Making cookies—hundreds and hundreds of cookies. One year I was up half the night decorating butter cut-out cookies with butter cream frosting—which I left out to dry. My oldest son ate ALL of the icing off the cookies when he got up. Another year we put such effort into making gingerbread men to hang on the tree—but it rained, making the cookies soft and they began to fall off the tree, plop, plop. We’ve made candy houses and gingerbread villages. When we moved across country, I collected pine cones and bits of foliage from five states to make into a wreath. And my Australian penpal sent me a bit of foliage from her country to add to it. Our giant pine cones, saved over the years, came from Lone Pine one year, long ago, when a friend was working on location there.

We’ve strung popcorn and cranberries and made dozens of little clothespin soldiers. We’ve had huge Christmas Eve parties with everyone we know in attendance, parties for which I’ve cooked for three days..and which began in a tiny apartment in Toluca Lake when we had nothing more to offer our guests than a cup of coffee, a couple of cookies and a bare floor to sit on.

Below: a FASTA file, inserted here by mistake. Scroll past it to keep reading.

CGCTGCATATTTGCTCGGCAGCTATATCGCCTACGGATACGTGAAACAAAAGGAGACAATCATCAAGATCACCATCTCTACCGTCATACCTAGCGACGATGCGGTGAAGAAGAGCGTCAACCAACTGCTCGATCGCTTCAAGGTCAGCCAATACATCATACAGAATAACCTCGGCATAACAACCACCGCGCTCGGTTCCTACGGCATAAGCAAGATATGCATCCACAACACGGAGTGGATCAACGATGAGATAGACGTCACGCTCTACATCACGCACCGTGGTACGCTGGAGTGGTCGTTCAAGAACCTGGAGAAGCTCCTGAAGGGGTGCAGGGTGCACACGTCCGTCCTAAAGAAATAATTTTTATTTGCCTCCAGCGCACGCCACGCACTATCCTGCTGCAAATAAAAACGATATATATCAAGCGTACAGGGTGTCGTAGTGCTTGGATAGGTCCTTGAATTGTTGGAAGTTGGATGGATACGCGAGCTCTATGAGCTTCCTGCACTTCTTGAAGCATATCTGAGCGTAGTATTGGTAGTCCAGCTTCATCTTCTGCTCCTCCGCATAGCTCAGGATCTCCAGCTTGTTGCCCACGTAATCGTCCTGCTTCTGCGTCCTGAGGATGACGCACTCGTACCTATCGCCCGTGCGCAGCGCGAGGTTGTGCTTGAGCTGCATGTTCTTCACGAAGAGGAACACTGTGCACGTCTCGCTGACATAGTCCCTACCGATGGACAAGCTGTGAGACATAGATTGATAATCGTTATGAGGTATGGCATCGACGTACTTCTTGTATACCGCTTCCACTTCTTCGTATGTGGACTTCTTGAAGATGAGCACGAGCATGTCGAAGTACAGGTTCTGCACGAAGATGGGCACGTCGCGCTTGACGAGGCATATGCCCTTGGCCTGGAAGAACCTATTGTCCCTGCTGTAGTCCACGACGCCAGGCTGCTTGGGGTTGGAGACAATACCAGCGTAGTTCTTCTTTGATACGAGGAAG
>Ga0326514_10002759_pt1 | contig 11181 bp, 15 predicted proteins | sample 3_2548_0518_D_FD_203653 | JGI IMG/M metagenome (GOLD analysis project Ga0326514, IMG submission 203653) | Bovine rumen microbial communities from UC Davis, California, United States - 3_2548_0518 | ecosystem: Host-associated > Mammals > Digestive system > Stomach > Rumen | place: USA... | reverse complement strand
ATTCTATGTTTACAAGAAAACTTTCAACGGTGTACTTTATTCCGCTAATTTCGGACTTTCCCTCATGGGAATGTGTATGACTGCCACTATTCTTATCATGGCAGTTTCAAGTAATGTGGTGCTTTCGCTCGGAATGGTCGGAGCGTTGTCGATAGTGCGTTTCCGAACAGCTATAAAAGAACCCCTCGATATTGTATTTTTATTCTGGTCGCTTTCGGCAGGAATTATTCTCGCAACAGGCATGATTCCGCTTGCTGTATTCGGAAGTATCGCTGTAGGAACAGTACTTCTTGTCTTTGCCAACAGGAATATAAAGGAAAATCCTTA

Over the years I’ve collected so many ornaments that now the tree just isn’t big enough to hold all of them. And under our tree, there is a nativity set, made of plaster of paris—so chipped and worn from being handled over and over by my little sons who arranged and re-arranged the figurines…figurines I bought in Woolworth’s and Newberry’s when I was a brand-new bride. Another very special year, my parents flew to California to spend the holidays with us; it was the first time my children had their grandparents to share Christmas with.

Christmas is special. A lot of people say commercialism has taken over, that it no longer means anything. They say we’ve lost sight of the meaning of Christmas, Whose birthday it is. We don’t think so. Whether we are making a jar of jelly or honey-cutout cookies to give to a friend – whether we are wrapping a present or searching the stores for something special…no matter what we are doing throughout this special time of year, it is all being done with love. And love, after all, is what the birth of Christ is all about.
***